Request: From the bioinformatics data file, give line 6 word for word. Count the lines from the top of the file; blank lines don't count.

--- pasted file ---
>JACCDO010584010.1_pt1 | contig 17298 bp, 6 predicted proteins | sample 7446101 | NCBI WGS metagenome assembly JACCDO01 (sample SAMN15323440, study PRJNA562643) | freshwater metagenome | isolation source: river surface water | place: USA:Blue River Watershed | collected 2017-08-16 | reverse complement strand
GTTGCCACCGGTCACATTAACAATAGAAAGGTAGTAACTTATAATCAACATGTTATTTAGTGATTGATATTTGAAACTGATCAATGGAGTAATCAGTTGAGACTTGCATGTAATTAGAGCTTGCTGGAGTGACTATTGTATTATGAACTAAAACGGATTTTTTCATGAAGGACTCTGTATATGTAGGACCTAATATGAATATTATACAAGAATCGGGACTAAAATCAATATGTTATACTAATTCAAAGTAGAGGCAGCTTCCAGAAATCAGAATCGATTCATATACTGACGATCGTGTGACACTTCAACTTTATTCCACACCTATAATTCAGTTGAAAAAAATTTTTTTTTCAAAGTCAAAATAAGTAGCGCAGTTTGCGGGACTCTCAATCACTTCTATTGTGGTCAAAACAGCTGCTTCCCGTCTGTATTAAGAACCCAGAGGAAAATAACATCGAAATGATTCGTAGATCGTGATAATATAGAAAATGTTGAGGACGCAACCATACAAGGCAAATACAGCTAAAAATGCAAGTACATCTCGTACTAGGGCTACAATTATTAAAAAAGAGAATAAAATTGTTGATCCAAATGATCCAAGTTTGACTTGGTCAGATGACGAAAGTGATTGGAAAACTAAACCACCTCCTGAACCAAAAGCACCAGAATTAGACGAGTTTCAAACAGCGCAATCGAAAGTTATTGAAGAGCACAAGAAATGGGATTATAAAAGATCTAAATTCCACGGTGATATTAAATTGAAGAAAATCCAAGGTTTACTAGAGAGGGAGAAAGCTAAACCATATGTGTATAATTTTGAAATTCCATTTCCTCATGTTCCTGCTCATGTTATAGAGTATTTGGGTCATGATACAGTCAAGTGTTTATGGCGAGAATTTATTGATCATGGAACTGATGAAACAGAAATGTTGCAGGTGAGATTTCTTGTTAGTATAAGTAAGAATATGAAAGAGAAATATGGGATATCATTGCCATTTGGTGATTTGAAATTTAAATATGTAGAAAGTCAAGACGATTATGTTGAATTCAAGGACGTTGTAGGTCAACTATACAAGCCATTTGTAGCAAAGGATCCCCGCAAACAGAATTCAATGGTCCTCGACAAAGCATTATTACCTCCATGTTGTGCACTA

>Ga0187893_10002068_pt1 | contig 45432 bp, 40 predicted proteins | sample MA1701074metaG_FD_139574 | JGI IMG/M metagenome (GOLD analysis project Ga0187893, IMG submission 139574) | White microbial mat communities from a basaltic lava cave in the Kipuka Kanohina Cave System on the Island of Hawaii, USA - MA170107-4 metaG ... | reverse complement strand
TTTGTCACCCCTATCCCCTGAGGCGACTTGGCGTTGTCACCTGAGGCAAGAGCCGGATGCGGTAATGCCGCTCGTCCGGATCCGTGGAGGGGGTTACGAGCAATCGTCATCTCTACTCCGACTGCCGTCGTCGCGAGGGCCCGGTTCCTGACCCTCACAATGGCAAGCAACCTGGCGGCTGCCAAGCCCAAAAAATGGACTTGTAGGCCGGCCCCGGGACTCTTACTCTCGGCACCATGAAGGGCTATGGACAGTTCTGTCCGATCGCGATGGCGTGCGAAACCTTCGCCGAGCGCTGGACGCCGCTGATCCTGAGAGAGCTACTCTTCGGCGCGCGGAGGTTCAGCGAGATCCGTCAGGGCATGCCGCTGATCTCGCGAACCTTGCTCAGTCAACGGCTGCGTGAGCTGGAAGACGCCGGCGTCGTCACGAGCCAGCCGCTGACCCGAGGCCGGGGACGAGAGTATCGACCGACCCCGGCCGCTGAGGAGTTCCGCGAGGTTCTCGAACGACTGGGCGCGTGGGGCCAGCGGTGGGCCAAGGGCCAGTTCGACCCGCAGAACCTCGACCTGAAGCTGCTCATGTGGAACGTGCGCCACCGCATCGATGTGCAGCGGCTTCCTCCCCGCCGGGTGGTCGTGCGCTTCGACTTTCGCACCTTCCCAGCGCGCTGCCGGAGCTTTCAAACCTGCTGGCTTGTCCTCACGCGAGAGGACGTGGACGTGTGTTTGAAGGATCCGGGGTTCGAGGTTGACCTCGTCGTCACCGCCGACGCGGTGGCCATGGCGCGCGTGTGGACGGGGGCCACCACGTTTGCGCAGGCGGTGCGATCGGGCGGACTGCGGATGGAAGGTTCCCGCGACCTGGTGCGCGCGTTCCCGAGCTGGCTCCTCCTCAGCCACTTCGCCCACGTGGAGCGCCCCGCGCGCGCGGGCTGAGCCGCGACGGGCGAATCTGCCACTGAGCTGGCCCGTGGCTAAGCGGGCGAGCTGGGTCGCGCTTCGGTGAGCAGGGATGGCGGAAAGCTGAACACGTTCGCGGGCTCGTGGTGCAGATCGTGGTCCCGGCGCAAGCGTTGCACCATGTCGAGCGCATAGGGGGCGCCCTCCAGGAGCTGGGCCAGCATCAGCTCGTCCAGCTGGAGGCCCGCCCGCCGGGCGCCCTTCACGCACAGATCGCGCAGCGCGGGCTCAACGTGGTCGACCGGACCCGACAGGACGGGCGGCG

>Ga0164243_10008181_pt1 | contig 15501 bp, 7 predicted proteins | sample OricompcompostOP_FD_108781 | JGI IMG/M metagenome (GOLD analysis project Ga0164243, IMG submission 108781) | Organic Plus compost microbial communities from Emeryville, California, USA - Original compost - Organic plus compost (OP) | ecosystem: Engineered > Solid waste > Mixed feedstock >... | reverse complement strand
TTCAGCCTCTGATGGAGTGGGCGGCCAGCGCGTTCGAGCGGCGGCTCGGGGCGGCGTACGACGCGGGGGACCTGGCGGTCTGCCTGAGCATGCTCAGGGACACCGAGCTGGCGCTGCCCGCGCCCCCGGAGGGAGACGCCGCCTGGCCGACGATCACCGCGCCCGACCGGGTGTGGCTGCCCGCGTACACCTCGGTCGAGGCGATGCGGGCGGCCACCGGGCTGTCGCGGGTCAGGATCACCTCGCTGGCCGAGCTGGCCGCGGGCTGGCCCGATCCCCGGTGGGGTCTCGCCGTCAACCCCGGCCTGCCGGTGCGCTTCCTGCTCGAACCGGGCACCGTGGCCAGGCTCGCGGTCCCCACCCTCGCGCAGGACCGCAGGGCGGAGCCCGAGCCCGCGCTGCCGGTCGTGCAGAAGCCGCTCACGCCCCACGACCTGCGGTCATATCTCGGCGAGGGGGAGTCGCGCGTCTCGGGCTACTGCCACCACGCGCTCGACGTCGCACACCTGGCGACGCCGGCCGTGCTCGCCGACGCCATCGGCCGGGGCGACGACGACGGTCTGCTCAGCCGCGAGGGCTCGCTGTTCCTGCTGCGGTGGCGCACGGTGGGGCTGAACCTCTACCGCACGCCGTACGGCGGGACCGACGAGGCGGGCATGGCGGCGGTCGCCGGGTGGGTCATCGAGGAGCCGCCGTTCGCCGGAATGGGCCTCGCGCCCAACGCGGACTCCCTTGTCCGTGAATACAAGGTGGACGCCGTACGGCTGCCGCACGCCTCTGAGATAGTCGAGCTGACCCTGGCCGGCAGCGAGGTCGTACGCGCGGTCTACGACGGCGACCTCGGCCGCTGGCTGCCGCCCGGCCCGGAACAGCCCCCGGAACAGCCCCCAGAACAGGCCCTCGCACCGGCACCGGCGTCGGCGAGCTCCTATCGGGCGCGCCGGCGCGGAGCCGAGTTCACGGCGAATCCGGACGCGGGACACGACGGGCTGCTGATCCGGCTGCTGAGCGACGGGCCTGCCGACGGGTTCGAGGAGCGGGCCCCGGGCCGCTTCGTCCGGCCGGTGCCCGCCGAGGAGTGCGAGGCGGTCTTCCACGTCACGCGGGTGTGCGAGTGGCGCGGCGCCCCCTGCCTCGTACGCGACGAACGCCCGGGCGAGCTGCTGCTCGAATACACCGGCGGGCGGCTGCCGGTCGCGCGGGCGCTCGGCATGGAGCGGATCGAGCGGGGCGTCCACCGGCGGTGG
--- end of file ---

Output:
TTCAGCCTCTGATGGAGTGGGCGGCCAGCGCGTTCGAGCGGCGGCTCGGGGCGGCGTACGACGCGGGGGACCTGGCGGTCTGCCTGAGCATGCTCAGGGACACCGAGCTGGCGCTGCCCGCGCCCCCGGAGGGAGACGCCGCCTGGCCGACGATCACCGCGCCCGACCGGGTGTGGCTGCCCGCGTACACCTCGGTCGAGGCGATGCGGGCGGCCACCGGGCTGTCGCGGGTCAGGATCACCTCGCTGGCCGAGCTGGCCGCGGGCTGGCCCGATCCCCGGTGGGGTCTCGCCGTCAACCCCGGCCTGCCGGTGCGCTTCCTGCTCGAACCGGGCACCGTGGCCAGGCTCGCGGTCCCCACCCTCGCGCAGGACCGCAGGGCGGAGCCCGAGCCCGCGCTGCCGGTCGTGCAGAAGCCGCTCACGCCCCACGACCTGCGGTCATATCTCGGCGAGGGGGAGTCGCGCGTCTCGGGCTACTGCCACCACGCGCTCGACGTCGCACACCTGGCGACGCCGGCCGTGCTCGCCGACGCCATCGGCCGGGGCGACGACGACGGTCTGCTCAGCCGCGAGGGCTCGCTGTTCCTGCTGCGGTGGCGCACGGTGGGGCTGAACCTCTACCGCACGCCGTACGGCGGGACCGACGAGGCGGGCATGGCGGCGGTCGCCGGGTGGGTCATCGAGGAGCCGCCGTTCGCCGGAATGGGCCTCGCGCCCAACGCGGACTCCCTTGTCCGTGAATACAAGGTGGACGCCGTACGGCTGCCGCACGCCTCTGAGATAGTCGAGCTGACCCTGGCCGGCAGCGAGGTCGTACGCGCGGTCTACGACGGCGACCTCGGCCGCTGGCTGCCGCCCGGCCCGGAACAGCCCCCGGAACAGCCCCCAGAACAGGCCCTCGCACCGGCACCGGCGTCGGCGAGCTCCTATCGGGCGCGCCGGCGCGGAGCCGAGTTCACGGCGAATCCGGACGCGGGACACGACGGGCTGCTGATCCGGCTGCTGAGCGACGGGCCTGCCGACGGGTTCGAGGAGCGGGCCCCGGGCCGCTTCGTCCGGCCGGTGCCCGCCGAGGAGTGCGAGGCGGTCTTCCACGTCACGCGGGTGTGCGAGTGGCGCGGCGCCCCCTGCCTCGTACGCGACGAACGCCCGGGCGAGCTGCTGCTCGAATACACCGGCGGGCGGCTGCCGGTCGCGCGGGCGCTCGGCATGGAGCGGATCGAGCGGGGCGTCCACCGGCGGTGG